As I start to look into the benefits of indie or self-publishing, some of the techniques exampled by Mike Wells sit as excellent techniques for how to build that initial following.
Note – this post is also published at HunterEmkay.com.
In my post at HunterEmkay.com “Book Recommendation : Lust, Money & Murder” I shared my discovery of the writing of novelist Mike Wells. Not only did I discover a new thriller writer to me, but I learnt a lot from Mike by simply visiting his website, The Green Water Blog.
As an author nowadays, the publishing world is full of promises and changes, much of which can be confusing for any new author – it is to me. I still am sitting on the fence a little myself, towards trying to tread the path of finding an agent and publisher for my first novel when ready, or entering the indie author route.
All over the net, there are constant reminders that many indie authors are making a lot of sales via the ebook route, but –
I know it’s not as easy as that.
Take a look at Amazon, as the biggest seller of ebooks, and you can see the vast quantities of books now becoming available. All competing in a huge market. Trying to find my own readers in all of that – there’s the kicker.
Mike Wells seems to have found several ways to do that.
But I’ll start at the beginning. How he found me.
1. Twitter & Free Books
I found Mike Wells as an author via a couple of ways on Twitter.
I currently am adding many new writers to follow on my own personal Twitter account, and via them, others pop up. A @MikeWellsAuthor tweet came through on my friend’s streams, at the same time he had used a #thriller hashtag to pop up on my radar – I search for tweets to do with thrillers also (never mind the constant interruptions via Michael Jackson. RIP).
When I read Mike’s profile it said this –
I was already going to follow him anyway, as another thriller writer, but hey – free book!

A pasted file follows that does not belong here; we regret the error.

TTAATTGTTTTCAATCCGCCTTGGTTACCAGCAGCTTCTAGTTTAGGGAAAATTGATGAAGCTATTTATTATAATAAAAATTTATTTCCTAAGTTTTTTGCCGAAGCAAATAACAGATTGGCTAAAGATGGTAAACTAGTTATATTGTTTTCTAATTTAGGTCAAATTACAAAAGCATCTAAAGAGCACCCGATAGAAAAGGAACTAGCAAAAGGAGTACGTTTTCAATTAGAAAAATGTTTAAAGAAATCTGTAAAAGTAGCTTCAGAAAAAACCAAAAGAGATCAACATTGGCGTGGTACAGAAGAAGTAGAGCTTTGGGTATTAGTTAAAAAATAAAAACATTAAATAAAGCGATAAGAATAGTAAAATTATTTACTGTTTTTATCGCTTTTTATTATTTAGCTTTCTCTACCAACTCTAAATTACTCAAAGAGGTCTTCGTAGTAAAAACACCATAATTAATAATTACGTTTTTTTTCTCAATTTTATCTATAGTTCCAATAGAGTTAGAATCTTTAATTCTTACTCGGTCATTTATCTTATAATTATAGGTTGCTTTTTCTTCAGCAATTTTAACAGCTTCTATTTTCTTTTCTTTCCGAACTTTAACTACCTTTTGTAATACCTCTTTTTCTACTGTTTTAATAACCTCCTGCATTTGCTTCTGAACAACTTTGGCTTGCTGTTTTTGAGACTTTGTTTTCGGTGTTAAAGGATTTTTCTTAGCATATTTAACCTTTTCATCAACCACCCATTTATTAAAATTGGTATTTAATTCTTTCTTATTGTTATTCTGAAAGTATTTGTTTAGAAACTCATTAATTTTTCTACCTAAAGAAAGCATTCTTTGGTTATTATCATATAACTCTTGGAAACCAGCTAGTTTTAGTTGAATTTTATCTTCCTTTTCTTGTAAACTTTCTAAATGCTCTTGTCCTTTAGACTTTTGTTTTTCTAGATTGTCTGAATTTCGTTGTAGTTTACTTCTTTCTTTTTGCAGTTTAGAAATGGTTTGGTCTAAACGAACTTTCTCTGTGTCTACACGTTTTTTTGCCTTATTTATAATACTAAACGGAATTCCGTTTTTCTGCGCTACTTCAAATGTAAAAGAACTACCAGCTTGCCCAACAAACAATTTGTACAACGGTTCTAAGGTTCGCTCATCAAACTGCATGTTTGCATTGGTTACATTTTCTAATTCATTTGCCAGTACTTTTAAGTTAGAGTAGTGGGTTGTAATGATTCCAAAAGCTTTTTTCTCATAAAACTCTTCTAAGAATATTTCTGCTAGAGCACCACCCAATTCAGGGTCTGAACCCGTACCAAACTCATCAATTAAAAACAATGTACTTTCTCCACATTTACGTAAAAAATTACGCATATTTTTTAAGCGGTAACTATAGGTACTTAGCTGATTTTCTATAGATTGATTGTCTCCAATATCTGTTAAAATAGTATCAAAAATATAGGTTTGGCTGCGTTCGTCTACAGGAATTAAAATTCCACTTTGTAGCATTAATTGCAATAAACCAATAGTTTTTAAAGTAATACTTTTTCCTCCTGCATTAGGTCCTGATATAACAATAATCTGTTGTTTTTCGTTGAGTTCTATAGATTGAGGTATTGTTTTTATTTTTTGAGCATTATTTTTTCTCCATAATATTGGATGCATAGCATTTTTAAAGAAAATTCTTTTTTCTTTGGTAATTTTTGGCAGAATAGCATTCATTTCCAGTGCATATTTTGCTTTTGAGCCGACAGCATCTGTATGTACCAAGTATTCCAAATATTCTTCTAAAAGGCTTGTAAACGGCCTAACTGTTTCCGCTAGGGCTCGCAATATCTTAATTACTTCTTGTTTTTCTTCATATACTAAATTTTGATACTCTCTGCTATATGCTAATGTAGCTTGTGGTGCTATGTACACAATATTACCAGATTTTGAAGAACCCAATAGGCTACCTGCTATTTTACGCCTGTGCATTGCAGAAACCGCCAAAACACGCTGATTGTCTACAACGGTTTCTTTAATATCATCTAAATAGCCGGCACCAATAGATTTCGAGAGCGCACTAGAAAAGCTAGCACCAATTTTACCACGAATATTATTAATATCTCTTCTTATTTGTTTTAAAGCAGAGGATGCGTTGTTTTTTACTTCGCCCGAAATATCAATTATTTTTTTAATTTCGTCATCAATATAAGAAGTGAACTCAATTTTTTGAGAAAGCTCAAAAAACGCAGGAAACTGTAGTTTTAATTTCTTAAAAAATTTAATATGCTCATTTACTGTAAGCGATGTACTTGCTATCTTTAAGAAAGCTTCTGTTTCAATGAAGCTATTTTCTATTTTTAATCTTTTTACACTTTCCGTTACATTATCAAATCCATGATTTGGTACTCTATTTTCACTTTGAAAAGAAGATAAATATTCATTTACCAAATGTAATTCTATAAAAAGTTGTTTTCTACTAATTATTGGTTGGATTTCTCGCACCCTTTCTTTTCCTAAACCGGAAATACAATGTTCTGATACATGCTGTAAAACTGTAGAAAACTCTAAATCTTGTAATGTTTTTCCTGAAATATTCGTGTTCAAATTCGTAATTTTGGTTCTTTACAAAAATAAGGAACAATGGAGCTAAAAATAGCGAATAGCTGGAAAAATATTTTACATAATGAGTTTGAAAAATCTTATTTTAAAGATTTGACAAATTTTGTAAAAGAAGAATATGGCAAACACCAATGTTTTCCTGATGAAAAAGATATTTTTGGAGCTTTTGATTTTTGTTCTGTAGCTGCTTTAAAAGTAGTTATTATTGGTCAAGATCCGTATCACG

Mike’s auto-message back gave me the direct link to the first book in his series, Lust, Money & Murder.
I don’t normally like auto-messages back – and have a particular dislike for when authors use it to promote all their fiction back to me. Several times on following an author I’ve got messages like this –
Thanks for following me. Here’s all my fiction to read http://buymybooksandIdon’tcareaboutyourowntweetsmyself.com (don’t click that)
Most of those authors then go on to spam me with tweets about their books every day, and provide no personal tweets. That’s what I’m reading people for – tweets are meant to be personal, meant to let me get to know you a little, meant to recommend things to me.
My Takeaway – Don’t spam your books. Use social networking to personalise yourself to possible readers. Give away a book to new followers. There’s a fine line between promoting your own work via social media, and being a real person with other subjects to talk about.
2. Free Books!
Mike Wells directs new followers to a website page, giving his Twitter fan’s multiple download options for his books in ebook form. He not only allows his free books to be downloaded in PDF, epub (for Nook and iBooks), Kindle and mobi formats, but in several older e-reader formats also. Plus text or rtf formats.
Not only that, but his entire main website is setup to allow for mobile reading. Each blog post can be converted to be read on a kindle via readibility apps.
Mike doesn’t just provide this one book (via Twitter or it’s own website) to build up a new readership. On his main website you will find that currently the first in a paranormal thriller series, Wild Child, can be downloaded for free also.
My Takeaway – Provide Free Books (Samples, Full books) to entice readers to purchase the rest of a series, or to sample your work.
3. Promoting With Free